The weeks there at the end of November were miserable ones. The weekly take of cranberries was ever smaller. The Frenchman had gotten ill so I wouldn't be questioning him any further. The water in the lake had risen, flooding the bog which was good as it kept the berries from freezing. However, day after day of rain and snow, took it's toll on me, spending a lot of time in the tepee. I could feel the girls presence just outside the tepee at times, before it was always down at the bog. Not a peep out of them while they were there, which was strange.
It had rained and snowed so much that the ground inside the tepee became wet. Instead of moving the tepee which would have been too much work at that point, I cribbed the floor with lengths of saplings. This put my sleeping bag and supplies above the wet soaked ground, even the dog was happy with this arrangement!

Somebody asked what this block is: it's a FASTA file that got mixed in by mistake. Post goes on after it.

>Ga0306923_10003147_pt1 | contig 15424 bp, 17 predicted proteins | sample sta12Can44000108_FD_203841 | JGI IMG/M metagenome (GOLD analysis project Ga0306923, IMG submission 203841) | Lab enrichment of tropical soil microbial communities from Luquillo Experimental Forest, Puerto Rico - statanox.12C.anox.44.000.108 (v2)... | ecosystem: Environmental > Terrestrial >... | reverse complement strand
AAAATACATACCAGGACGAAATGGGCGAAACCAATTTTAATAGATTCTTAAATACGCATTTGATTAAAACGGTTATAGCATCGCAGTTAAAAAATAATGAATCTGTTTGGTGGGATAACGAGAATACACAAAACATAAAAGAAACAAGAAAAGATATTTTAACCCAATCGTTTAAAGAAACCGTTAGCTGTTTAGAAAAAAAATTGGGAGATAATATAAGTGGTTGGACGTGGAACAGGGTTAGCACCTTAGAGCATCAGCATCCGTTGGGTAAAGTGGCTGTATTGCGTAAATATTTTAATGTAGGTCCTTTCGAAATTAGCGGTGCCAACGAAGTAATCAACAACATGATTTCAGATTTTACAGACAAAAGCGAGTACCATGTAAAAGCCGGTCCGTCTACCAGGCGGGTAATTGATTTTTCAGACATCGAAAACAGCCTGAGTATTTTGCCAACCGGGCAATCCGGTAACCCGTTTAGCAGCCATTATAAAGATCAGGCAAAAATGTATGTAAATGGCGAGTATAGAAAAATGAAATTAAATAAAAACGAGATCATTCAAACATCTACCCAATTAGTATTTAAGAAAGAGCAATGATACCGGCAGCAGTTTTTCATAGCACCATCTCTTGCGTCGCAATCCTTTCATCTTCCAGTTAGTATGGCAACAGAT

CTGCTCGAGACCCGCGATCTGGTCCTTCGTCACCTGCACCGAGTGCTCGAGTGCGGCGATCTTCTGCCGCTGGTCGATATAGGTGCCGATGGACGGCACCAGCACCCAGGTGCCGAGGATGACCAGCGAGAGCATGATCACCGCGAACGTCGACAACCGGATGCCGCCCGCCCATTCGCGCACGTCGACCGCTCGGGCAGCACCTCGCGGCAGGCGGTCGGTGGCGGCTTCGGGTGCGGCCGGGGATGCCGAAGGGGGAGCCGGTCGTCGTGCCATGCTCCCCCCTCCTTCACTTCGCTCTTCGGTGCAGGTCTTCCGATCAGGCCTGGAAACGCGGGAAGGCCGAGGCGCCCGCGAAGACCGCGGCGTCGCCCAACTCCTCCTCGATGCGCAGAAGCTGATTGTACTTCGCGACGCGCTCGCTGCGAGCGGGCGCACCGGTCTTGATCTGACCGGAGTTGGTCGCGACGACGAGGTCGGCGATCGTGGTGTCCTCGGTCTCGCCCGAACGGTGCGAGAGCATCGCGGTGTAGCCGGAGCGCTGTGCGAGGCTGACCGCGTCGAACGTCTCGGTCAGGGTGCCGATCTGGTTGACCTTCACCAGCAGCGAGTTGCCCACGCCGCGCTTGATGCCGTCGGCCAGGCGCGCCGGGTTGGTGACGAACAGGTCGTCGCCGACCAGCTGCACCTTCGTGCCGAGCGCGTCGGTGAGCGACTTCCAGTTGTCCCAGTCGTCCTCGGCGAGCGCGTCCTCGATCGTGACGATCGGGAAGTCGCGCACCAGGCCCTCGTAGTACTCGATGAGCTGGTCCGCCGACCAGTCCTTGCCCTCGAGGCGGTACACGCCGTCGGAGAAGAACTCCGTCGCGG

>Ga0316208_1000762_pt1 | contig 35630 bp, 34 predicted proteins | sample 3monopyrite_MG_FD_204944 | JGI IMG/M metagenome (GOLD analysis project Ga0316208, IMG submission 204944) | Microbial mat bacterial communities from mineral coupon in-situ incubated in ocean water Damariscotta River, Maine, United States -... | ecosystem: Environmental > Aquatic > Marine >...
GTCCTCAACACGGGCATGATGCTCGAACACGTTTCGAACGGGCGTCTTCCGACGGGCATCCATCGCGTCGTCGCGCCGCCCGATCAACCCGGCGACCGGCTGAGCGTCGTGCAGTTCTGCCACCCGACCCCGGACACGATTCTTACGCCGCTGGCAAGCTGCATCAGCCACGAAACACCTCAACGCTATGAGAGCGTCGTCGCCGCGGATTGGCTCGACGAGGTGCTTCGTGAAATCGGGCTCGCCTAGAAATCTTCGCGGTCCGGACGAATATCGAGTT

Finally the rain and snow gave way to a cold snap. I awoke one morning to find the bog covered in ice! By busting the thin ice with my feet I could still get to the protected berries emerged in the water. Soon after picking about a bushel the sun came out and the girls started to sing once again. Now and then, I would look up to check on the dog who was now content on laying on the ridge. I heard a "yip" from the dog and looked up to my astonishment to see what seemed like the dog playing with the girls! I could not see the girls , but here was the dog carrying on between the two! What a sight to see!!!